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Here’s How a Fashion Student’s Design Ended Up on Rihanna

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Photo: Rihanna/Vevo

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It’s a big deal when Rihanna wears, well, anything, but the looks she chooses for her famously adventurous music videos are even more so. But instead of going with tried-and-true labels like Armani or Tommy Hilfiger in the "This Is What You Came For," she went with a designer who had barely just graduated from college.

Connecticut-born and Pratt Institute-educated Isabel Hall is the woman behind that glorious, glittering onesie in which Rihanna dances alone for the entirety of the music video. Speaking with Racked over email, she explains how one of her designs from her senior thesis project ended up on the body of Rihanna. You might want to get to know her — if this is any indication, chances are she'll be around for a while.

That glittering onesie is really something. What is it made out of? Where’d the idea for that come from?

Thank you! It's made out of this sheer mesh fabric that I fell in love with from the very beginning. The idea of the jumpsuit is that it has the ease and sportiness of something like a hoodie; there are no closures, the cowl neck opens and it's big enough that you can pull it on like a pair of pants. But cutting it in that glitter fabric gave it so much more purpose I think, it's so contradictory to the inspiration behind that silhouette.

How did it end up on Rihanna in the music video?

[Rihanna’s stylist] Mel [Ottenberg] came to the Pratt fashion show this year, which is where he saw my collection. I'm currently interning with Adam Selman, who works with Mel and Rihanna and helped me get in touch with Mel when he expressed an interest in the jumpsuit. It was originally pulled for a different project but ended up being exactly what they needed for the video!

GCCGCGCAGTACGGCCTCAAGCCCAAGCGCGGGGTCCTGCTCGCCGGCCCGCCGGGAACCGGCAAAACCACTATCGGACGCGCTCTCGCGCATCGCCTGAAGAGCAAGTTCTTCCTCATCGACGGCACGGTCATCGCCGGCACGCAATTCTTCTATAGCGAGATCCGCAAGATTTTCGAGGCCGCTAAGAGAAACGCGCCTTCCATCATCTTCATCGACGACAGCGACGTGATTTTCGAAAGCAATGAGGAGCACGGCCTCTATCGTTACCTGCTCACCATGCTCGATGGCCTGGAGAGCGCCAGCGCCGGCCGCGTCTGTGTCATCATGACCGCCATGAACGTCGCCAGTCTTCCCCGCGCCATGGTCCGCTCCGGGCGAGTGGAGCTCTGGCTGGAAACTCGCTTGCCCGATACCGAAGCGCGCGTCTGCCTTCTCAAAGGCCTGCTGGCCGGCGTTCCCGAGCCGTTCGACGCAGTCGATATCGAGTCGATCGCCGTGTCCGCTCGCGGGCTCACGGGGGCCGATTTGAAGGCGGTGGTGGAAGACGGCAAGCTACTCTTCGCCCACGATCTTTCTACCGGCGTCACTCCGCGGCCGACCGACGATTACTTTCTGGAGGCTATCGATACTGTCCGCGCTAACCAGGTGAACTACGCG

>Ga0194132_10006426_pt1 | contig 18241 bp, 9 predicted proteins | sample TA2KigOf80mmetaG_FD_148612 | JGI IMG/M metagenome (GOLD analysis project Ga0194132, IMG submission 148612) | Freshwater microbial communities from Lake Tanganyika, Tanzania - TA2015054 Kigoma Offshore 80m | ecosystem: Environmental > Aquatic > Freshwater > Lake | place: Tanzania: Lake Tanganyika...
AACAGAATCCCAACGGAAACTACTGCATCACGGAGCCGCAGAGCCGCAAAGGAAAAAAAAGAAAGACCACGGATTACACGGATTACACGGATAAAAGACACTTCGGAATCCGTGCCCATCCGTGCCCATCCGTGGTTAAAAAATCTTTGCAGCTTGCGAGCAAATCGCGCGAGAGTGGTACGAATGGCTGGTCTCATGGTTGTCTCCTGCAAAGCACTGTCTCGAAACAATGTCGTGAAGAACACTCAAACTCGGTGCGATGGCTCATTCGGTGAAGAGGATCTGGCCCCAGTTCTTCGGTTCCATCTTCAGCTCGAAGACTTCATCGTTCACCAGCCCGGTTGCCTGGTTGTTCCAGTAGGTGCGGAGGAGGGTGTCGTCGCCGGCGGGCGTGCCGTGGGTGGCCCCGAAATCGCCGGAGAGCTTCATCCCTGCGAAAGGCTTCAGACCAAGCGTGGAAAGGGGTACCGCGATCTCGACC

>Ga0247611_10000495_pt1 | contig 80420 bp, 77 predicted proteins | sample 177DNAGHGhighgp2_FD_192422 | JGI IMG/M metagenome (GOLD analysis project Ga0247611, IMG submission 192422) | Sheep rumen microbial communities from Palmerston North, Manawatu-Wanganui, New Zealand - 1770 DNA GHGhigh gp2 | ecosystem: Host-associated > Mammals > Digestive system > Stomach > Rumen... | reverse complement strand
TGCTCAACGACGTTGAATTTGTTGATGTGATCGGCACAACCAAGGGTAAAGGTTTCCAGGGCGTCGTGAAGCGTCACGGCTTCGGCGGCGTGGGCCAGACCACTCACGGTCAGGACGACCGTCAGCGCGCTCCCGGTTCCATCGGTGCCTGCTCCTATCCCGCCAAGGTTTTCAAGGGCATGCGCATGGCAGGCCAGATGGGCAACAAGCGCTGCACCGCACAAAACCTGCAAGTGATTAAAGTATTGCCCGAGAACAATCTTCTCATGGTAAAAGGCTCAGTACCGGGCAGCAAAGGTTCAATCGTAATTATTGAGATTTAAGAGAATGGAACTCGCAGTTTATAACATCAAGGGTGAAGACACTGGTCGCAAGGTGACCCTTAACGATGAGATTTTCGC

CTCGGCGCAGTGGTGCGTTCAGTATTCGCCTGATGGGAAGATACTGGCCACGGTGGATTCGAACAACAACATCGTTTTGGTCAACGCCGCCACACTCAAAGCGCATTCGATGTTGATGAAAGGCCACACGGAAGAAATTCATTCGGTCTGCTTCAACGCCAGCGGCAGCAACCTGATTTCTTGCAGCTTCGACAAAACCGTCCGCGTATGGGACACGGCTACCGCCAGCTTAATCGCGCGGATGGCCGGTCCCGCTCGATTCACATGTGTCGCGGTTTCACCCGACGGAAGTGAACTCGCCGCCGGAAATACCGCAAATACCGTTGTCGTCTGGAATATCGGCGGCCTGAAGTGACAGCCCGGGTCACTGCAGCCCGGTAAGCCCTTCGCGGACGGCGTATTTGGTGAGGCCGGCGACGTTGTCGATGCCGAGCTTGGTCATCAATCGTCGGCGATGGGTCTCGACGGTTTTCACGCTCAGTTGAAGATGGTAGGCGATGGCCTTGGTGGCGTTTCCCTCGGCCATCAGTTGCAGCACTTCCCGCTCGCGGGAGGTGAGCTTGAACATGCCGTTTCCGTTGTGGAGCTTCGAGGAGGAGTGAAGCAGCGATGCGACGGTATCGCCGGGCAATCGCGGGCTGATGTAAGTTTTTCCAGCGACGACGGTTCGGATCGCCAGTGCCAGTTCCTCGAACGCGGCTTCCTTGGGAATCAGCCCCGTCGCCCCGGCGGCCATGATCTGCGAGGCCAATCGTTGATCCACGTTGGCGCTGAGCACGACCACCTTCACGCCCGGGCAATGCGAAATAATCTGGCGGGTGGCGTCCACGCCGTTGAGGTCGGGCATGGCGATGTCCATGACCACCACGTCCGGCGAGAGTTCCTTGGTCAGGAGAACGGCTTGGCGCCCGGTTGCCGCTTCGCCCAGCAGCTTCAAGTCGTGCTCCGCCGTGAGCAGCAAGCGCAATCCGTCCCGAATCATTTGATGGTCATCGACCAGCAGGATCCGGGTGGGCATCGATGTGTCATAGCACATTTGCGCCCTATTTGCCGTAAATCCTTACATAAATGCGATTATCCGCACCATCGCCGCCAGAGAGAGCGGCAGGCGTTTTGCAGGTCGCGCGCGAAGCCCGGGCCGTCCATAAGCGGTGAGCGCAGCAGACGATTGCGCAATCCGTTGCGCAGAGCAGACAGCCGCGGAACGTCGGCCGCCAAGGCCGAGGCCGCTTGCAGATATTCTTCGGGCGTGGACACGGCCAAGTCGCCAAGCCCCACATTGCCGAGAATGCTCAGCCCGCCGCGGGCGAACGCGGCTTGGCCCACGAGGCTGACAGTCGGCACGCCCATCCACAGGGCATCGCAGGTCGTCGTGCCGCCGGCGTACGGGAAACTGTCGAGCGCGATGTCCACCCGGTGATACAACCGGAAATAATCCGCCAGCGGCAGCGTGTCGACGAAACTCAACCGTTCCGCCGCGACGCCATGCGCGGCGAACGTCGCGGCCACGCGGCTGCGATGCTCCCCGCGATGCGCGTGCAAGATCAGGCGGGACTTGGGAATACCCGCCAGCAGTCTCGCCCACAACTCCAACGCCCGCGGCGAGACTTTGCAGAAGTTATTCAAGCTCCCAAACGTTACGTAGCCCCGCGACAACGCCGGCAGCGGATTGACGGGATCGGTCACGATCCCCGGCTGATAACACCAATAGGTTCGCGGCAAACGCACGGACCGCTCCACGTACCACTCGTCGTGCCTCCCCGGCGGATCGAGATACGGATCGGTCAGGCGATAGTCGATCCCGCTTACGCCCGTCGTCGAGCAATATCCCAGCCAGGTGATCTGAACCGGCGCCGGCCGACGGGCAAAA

When did you know for sure that it was going to be worn in the video? Did you get to meet her?

The whole thing happened so quickly; Mel's assistant texted me asking to borrow the jumpsuit but I didn't find out what it was for until after they had filmed the video. They gave me the good news later that week once everything was set in stone!

What was your reaction when Rihanna’s stylist approached you?

Hearing that Mel was interested in my work was amazing! It feels bizarre to work on something for so long and have complete control and then to just let it go and wait for feedback, so for that to be some of the first feedback I heard was pretty fantastic.

Has anyone else of Rihanna-status ever worn one of your garments?

Never. There may be something special coming in the future but for now it's still under wraps.

What’s your reaction to seeing the full music video?

Watching the video is unreal! For Rihanna to wear a piece, even just casually, is exciting but to watch an entire video with her wearing a look from the collection is something I never could have guessed would happen. I honestly couldn't imagine a better scenario.

As for the rest of your fall 2017 collection, what were some of your inspirations?

I'd been examining a lot of classically masculine looks, particularly in sports, and was particularly intrigued by '90s skaters. Everything is so baggy and elongated — it's attitude and masculinity without a suit or any form of structure, but still a very specific look. I wanted to treat masculinity as more of an attitude than an obligation based on gender, and show this by taking this boyish silhouette I was examining and putting it on a woman's body. The conversation happens in the choice of fabrics, whether they're sheer, glittery, luxurious or utilitarian. Everything holds a connotation and I think we pick up on that when we're wearing a garment.

What’s next for you post-Rihanna?

For now I'm planning on staying in the city. Currently I'm working on a collaboration with a close friend that will hopefully be out in the near future! I'd also like to focus on fashion illustration as well, which I've always been passionate about but haven't had much time for until now.

This interview has been edited and condensed. Watch the onesie in action below.